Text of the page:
"We will act decisively," said Anita DeFrantz, an IOC vice-president from the United States.
IOC leaders read the 300-page report issued on Tuesday by a Salt Lake ethics panel, a document detailing more than $1m (pounds 600,000) in cash payments and other favours lavished on IOC members during the city's winning bid for the 2002 Winter Games. The report linked an additional 10 IOC members to the scandal, bringing to 24 the number of Olympic delegates accused of accepting excessive benefits.
The IOC said the ethics report was being forwarded to its own six-man panel investigating the Salt Lake case. The IOC executive board expects to receive "the earliest possible recommendations" from that panel, the IOC said in a statement from Lausanne, Switzerland.
"The IOC remains fully committed to investigating and taking action based on all available evidence," the statement said.
Last month, the IOC panel identified 14 members involved in alleged excesses stemming from Salt Lake's bid. Nine of those members have either resigned or been expelled by the IOC executive board. Three others - including the executive board member Kim Un-yong of South Korea - remain under investigation, one received a warning and one has died.
The IOC noted that last month's expulsions were "based on evidence available at the time." Further expulsions are now likely before the special IOC assembly in Lausanne on 17 to 18 March.
"If you find something that's a real breach, we basically have only one sanction, and that's expulsion," said Dick Pound, the IOC vice-president who is leading the internal inquiry.
Jacques Rogge, an IOC executive board delegate who is on Pound's panel, said the commission would meet soon to review the report, and said he was not surprised that more members were implicated.
He said a key issue for the IOC panel will be to determine whether members were guilty of actual ethical violations. "You have to differentiate between what is a breach of the line, and what is so-called `lavish treatment'," he said.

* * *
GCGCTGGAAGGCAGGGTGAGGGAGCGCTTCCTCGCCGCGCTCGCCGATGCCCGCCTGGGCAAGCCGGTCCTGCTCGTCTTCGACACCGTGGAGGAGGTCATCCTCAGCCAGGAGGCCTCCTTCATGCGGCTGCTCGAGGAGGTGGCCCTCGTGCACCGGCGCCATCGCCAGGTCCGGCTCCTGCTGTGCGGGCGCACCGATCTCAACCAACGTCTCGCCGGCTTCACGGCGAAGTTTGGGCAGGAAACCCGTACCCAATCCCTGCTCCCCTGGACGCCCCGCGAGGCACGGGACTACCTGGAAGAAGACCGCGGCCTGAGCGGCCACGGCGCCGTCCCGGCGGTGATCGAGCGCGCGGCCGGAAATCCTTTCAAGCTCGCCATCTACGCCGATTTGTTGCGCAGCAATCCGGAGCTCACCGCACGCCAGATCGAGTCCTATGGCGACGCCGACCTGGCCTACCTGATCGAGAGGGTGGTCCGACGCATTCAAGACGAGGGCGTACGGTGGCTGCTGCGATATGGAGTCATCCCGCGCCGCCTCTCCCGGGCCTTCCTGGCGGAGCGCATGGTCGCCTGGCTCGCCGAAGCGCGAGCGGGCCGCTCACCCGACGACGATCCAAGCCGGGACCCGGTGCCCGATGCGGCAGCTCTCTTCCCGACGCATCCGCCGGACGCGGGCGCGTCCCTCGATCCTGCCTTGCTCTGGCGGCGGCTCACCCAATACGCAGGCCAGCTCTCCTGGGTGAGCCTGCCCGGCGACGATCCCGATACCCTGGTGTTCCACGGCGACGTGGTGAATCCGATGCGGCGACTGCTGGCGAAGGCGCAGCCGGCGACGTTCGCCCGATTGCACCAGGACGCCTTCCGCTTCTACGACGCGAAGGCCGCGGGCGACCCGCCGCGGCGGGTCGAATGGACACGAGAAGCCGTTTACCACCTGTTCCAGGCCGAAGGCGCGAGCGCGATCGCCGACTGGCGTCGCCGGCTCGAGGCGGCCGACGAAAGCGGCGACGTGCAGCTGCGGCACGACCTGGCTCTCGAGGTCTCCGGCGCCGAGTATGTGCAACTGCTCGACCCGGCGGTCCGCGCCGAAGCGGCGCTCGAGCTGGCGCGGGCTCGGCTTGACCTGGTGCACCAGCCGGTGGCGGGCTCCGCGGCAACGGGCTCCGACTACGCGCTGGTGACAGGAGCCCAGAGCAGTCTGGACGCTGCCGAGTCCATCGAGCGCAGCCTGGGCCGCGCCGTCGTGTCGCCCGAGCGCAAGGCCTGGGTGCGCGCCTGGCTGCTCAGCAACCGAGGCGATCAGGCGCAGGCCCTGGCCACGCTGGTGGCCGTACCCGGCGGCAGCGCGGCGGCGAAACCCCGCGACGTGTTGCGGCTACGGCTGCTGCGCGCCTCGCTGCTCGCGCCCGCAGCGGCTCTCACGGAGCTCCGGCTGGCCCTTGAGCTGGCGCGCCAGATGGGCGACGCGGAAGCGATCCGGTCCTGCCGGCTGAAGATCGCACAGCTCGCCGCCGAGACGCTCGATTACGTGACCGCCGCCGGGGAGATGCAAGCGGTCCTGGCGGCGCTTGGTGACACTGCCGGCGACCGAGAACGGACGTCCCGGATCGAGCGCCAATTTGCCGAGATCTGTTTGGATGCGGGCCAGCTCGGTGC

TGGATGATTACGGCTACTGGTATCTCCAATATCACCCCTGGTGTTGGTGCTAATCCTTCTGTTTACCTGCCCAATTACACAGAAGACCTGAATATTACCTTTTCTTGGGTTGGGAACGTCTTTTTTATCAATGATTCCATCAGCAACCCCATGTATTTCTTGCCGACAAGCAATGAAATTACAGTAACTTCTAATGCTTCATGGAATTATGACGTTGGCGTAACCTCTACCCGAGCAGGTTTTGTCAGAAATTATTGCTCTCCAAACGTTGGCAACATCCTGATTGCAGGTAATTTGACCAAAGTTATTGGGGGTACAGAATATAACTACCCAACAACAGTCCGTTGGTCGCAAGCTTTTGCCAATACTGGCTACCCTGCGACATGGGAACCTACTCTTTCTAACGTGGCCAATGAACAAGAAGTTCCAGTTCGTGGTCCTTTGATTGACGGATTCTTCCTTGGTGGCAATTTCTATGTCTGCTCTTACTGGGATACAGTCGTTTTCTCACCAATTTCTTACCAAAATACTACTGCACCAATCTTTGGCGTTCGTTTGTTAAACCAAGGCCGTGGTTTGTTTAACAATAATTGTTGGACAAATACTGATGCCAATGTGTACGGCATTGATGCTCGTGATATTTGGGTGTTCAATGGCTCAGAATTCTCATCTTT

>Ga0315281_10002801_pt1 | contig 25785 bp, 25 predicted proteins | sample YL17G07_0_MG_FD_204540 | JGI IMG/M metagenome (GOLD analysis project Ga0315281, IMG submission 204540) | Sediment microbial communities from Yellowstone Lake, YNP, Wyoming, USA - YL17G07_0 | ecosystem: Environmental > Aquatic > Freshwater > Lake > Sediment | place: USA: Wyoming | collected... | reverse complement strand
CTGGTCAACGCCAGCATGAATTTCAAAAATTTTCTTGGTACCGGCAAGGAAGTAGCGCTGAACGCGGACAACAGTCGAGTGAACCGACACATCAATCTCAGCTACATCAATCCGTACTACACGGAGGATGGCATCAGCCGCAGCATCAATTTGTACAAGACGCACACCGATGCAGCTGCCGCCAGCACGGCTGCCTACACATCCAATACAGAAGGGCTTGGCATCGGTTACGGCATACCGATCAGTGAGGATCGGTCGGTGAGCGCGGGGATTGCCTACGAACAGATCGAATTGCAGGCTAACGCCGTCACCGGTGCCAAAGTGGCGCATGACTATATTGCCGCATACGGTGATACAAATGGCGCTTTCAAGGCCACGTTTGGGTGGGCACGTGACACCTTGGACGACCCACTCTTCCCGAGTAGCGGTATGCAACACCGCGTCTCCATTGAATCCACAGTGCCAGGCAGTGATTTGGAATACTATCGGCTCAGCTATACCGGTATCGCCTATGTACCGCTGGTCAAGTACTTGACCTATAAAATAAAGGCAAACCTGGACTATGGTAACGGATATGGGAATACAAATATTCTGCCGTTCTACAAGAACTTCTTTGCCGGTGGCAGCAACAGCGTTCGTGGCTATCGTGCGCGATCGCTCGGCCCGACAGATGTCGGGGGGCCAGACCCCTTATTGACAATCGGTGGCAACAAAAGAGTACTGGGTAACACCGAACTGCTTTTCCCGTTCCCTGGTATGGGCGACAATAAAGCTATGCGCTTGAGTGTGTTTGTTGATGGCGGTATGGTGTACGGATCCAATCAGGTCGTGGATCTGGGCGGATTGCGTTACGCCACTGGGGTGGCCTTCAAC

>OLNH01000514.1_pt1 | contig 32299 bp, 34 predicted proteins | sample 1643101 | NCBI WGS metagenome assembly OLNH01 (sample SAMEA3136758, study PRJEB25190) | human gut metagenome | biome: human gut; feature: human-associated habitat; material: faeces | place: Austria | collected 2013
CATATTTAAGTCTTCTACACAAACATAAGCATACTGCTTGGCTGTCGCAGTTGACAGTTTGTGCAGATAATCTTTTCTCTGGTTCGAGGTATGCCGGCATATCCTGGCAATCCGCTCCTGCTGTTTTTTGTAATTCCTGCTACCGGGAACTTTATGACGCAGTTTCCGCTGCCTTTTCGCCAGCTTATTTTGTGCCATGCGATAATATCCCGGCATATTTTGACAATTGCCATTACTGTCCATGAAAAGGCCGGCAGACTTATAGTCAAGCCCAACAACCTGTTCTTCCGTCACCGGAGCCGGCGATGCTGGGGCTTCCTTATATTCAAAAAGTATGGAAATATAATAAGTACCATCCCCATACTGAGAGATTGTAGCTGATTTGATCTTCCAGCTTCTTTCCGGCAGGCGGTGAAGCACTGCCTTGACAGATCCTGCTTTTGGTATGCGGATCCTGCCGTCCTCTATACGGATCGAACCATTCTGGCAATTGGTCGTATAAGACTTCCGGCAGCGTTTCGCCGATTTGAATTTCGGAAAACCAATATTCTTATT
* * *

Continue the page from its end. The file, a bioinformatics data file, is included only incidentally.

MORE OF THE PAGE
Juan Antonio Samaranch, the IOC president, has written to all cities which bid for the Olympics of 1996, 2000 and 2004, asking for any documented evidence of misconduct.
The IOC's marketing director, Michael Payne, who is in the United States meeting Olympic sponsors, claimed that the IOC is doing everything in its power to stamp out corruption and institute reform. "If the crisis is handled quickly, the movement will come out in a year or two a much stronger organisation," he said. "The results of the steps taken over the last six weeks are a clear indication of that. In the next six weeks, there will be more proof of how serious the organization is."
On Tuesday, the head of one Olympic sponsor, John Hancock Insurance, criticised the IOC's handling of the crisis and suggested that Samaranch's tenure may be running out. But Payne rejected the continuing calls from outside the IOC for Samaranch to resign, saying the 78-year-old president is needed to lead the house-cleaning efforts. "If the president stepped down, you would have a presidential election with all the instability that would bring," Payne said. "That's the last thing you want at this stage."
Payne downplayed the decision by John Hancock to cancel negotiations with NBC for $20m in television advertising. "They aren't withdrawing from their sponsorship," he said. "This issue is related to a media purchase, which is separate from the sponsorship. Several Olympic sponsors don't advertise at all on the broadcast."
Despite John Hancock's move, Payne said there was no crack in support from the Olympic sponsors who pay millions of dollars to help finance the Games. "The sponsors are standing, first of all, behind the Games, and, second, behind the steps and action the IOC, Samaranch and the executive board are taking," Payne said.Reuse content